But the film is ultimately a collection of character piece scenes that showcase the talents of Leonardo DiCaprio and Brad Pitt. When the dual are on screen together, they are captivating. This may go down as one of the biggest bromances in film history. The two actors have a natural chemistry together as if they have made dozens of films together as opposed to this being their first. But because it it is more character piece than plot driven it can feel dragged out and disjointed. There really is not a plot to speak of and as star studded as the cast is, outside of DiCaprio and Pitt, the rest of the cast is relegated to cameos, even Margot Robbie. Nevertheless, this is some of the best work that DiCaprio and Pitt have ever done.

The tone of the ending and the way it ends is going to be divisive in some ways. Debra Tate, Sharon’s surviving sister, did give the movie her blessing after being reached out to by Quentin Tarantino. But it does seem like a total tonal shift in the way the movie had been coasting through for the last few hours. It’s as if the director felt obligated to insert his signatu7.5re staples and tropes into it. It’s not horrible, but it is unexpected and came across as cartoonish. I was not sure if the laughter in the theater was nervous or cathartic at what it could have been. This film will do well for for history buffs.

In some ways, this is Tarantino’s most accessible work, but it is also uneven plotless film with a collection of character scenes, some of which are brilliant in either the way they are acted or shot, but other scenes bloat running time make the movie feel long. It could run shorter. And in fact, if the whole Manson subplot were eliminated it could have been a fine straight up comedy and avoided an ending that plays loosely with history. But Tarantino is not telling history here, he’s telling a fairy tale. It’s a fractured and flawed fairy tale, though. It also does nothing positive for the women characters considering 1969 was a pivotal period in the Women’s Movement. And like practically all film portrayals of Bruce Lee, it chooses to portray him as a mirror of his on screen personality as opposed to the real him.

Final Score: 7.5/10

Marvel at Comic-con 2019

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I have not gone to San Diego Comic-con in over a decade, and of course not Hall H. I frankly don’t miss all the crowds and the annoying press of people , especially for Hall H where it can get really packed and  bit hot. And it seems that a lot of studios are not going for the big wall to wall presentations anymore like that have done before. Warner Brothers and DC had nothing to bring  to comic con this year. And originally, neither did Marvel. But  Kevin Feige being the smart marketer that he is, realized that this year was the perfect opportunity to dominate the geek news cycle with Marvel news. So on Saturday, July 20th, Feige and Marvel brought the boom to the room.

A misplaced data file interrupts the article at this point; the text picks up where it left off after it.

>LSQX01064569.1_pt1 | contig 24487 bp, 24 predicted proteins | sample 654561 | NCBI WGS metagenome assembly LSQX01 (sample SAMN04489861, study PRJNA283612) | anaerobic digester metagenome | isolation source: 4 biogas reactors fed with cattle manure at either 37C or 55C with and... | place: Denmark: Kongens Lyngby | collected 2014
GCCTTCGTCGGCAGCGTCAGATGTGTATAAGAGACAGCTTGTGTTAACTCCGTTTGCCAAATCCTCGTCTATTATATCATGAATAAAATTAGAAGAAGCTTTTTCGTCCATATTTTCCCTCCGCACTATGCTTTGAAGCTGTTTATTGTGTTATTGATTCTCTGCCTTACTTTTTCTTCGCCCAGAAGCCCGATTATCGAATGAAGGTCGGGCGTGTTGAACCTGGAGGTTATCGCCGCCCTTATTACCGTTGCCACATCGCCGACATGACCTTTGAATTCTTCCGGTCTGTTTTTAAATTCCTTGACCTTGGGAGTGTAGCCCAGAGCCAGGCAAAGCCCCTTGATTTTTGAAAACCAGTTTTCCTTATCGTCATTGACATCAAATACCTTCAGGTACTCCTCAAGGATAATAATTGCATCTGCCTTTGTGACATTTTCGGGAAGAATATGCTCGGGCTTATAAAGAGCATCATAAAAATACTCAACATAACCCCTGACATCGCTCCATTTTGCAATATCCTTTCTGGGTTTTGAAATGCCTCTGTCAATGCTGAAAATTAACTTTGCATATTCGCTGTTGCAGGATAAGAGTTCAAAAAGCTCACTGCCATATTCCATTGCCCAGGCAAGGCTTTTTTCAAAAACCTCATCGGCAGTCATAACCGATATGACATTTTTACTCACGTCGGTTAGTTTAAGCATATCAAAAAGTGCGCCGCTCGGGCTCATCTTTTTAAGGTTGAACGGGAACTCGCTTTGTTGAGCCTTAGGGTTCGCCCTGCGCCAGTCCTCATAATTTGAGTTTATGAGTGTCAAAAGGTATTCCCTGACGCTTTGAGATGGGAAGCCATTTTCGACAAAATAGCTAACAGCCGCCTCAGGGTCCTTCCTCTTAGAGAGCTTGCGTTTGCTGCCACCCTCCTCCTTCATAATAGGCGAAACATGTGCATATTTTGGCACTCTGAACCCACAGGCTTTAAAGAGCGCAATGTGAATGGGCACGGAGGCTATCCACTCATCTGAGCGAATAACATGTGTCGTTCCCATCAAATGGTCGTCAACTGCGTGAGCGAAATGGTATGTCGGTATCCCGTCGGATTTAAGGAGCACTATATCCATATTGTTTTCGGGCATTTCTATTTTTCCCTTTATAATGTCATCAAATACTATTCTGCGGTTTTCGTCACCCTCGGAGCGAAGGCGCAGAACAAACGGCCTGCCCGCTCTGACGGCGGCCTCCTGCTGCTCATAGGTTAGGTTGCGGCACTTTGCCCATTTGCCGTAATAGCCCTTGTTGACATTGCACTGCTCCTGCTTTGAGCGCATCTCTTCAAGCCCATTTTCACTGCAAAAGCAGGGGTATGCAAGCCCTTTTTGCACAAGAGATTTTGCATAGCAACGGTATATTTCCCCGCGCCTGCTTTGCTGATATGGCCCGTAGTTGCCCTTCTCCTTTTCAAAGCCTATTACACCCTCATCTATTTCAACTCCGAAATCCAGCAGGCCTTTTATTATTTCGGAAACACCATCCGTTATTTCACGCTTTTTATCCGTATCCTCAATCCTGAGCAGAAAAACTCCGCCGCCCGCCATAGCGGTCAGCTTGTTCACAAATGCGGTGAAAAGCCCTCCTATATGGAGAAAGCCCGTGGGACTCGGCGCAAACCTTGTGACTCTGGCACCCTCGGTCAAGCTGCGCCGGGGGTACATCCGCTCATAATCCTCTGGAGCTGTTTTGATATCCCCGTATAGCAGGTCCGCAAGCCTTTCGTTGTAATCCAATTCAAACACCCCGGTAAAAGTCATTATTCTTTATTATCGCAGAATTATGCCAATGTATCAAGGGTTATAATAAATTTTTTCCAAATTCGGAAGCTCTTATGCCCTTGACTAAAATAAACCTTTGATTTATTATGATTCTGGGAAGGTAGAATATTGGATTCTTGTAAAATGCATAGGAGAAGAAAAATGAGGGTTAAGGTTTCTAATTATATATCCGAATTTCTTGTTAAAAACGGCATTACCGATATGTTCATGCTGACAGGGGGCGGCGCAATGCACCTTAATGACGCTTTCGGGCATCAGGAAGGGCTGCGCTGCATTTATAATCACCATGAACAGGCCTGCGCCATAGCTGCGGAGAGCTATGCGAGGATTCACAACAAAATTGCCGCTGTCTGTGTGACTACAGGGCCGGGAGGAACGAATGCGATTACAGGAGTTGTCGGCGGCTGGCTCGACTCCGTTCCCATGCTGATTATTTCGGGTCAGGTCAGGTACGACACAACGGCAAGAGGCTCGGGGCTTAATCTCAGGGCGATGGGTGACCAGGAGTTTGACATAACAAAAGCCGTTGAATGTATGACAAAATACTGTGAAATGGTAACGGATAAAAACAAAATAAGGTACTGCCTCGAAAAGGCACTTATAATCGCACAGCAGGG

Since I could not be there personally, I had to rely social media feeds and YouTube streamers who were also watching social media feeds. It was actually kind of fun. The slate of announcements were for many things were already expected. However there were a few surprises such as casting, and a major reveal in the end.

Obviously if you are not up to date on the most recent Marvel films, including Endgame and Spider-Man: Far From Home, there will be spoilers ahead.

The Eternals

I know that most fans know very little to nothing about the Eternals. And I highly doubt that anyone out there were thinking “Yeah! Eternals! This is what I’ve always wanted.” And in the history of Marvel comics, they were not a top tier title,  or middle tier for that matter. But their existence as the early inhabitants of earth feeds into that History Channel Ancient Astronaut itch. Their inclusion into the Marvel Cinematic Universe could be huge, though. For one thing it is possible this lays down the foundations on why some people become super powered instead of getting killed by, say gamma rays, a radioactive spider, or a super soldier serum.

The Eternals are not exactly a superhero team, they are a race of beings that have existed on earth since the beginning of time. Marvel’s panel introduced audience to the cast: Angelina Jolie will star as Thena alongside Richard Madden as Ikaris, Kumail Nanjiani as Kingo, Lauren Ridloff as Makkari, Brian Tyree Henry as Phastos, Salma Hayek as Ajak, Lia McHugh as Sprite, and Don Lee as Gilgamesh.

That is a huge stable of talent. And I looks forward to seeing what they do with this. For a more informed take on the significance of The Eternals and what the implications are for the MCU, I recommended Robert Jefferson of Comics Explained to break it down for you.

 

Thor: Love and Thunder